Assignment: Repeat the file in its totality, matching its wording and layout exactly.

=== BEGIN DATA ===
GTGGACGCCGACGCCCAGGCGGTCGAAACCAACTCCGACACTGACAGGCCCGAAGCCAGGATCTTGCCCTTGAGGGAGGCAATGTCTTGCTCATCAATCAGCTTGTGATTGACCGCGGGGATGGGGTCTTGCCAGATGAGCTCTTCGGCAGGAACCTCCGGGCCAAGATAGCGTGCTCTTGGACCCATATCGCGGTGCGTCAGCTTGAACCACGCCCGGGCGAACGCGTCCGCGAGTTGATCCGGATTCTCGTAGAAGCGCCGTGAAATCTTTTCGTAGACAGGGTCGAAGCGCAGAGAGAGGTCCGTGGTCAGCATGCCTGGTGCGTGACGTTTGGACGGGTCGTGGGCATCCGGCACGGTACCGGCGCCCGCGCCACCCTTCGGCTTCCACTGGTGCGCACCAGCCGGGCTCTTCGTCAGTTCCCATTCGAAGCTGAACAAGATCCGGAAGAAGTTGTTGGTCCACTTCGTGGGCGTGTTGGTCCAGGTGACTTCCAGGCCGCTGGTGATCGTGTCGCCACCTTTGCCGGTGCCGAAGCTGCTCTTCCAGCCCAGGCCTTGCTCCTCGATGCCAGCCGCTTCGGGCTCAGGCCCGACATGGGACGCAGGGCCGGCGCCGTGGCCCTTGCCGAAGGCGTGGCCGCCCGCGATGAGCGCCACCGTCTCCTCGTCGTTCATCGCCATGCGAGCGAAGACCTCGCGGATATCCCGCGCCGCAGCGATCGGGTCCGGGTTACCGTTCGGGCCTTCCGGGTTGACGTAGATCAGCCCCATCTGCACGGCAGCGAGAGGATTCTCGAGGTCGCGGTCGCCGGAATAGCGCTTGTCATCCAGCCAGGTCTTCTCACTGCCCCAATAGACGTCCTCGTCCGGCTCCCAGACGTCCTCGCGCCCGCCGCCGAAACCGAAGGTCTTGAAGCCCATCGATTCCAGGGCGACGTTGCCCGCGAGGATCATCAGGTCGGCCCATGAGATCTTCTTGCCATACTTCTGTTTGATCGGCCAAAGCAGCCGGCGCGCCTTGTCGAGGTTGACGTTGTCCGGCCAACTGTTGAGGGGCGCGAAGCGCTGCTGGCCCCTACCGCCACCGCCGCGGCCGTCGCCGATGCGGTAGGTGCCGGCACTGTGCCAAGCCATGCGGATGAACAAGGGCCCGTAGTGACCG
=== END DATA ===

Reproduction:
GTGGACGCCGACGCCCAGGCGGTCGAAACCAACTCCGACACTGACAGGCCCGAAGCCAGGATCTTGCCCTTGAGGGAGGCAATGTCTTGCTCATCAATCAGCTTGTGATTGACCGCGGGGATGGGGTCTTGCCAGATGAGCTCTTCGGCAGGAACCTCCGGGCCAAGATAGCGTGCTCTTGGACCCATATCGCGGTGCGTCAGCTTGAACCACGCCCGGGCGAACGCGTCCGCGAGTTGATCCGGATTCTCGTAGAAGCGCCGTGAAATCTTTTCGTAGACAGGGTCGAAGCGCAGAGAGAGGTCCGTGGTCAGCATGCCTGGTGCGTGACGTTTGGACGGGTCGTGGGCATCCGGCACGGTACCGGCGCCCGCGCCACCCTTCGGCTTCCACTGGTGCGCACCAGCCGGGCTCTTCGTCAGTTCCCATTCGAAGCTGAACAAGATCCGGAAGAAGTTGTTGGTCCACTTCGTGGGCGTGTTGGTCCAGGTGACTTCCAGGCCGCTGGTGATCGTGTCGCCACCTTTGCCGGTGCCGAAGCTGCTCTTCCAGCCCAGGCCTTGCTCCTCGATGCCAGCCGCTTCGGGCTCAGGCCCGACATGGGACGCAGGGCCGGCGCCGTGGCCCTTGCCGAAGGCGTGGCCGCCCGCGATGAGCGCCACCGTCTCCTCGTCGTTCATCGCCATGCGAGCGAAGACCTCGCGGATATCCCGCGCCGCAGCGATCGGGTCCGGGTTACCGTTCGGGCCTTCCGGGTTGACGTAGATCAGCCCCATCTGCACGGCAGCGAGAGGATTCTCGAGGTCGCGGTCGCCGGAATAGCGCTTGTCATCCAGCCAGGTCTTCTCACTGCCCCAATAGACGTCCTCGTCCGGCTCCCAGACGTCCTCGCGCCCGCCGCCGAAACCGAAGGTCTTGAAGCCCATCGATTCCAGGGCGACGTTGCCCGCGAGGATCATCAGGTCGGCCCATGAGATCTTCTTGCCATACTTCTGTTTGATCGGCCAAAGCAGCCGGCGCGCCTTGTCGAGGTTGACGTTGTCCGGCCAACTGTTGAGGGGCGCGAAGCGCTGCTGGCCCCTACCGCCACCGCCGCGGCCGTCGCCGATGCGGTAGGTGCCGGCACTGTGCCAAGCCATGCGGATGAACAAGGGCCCGTAGTGACCG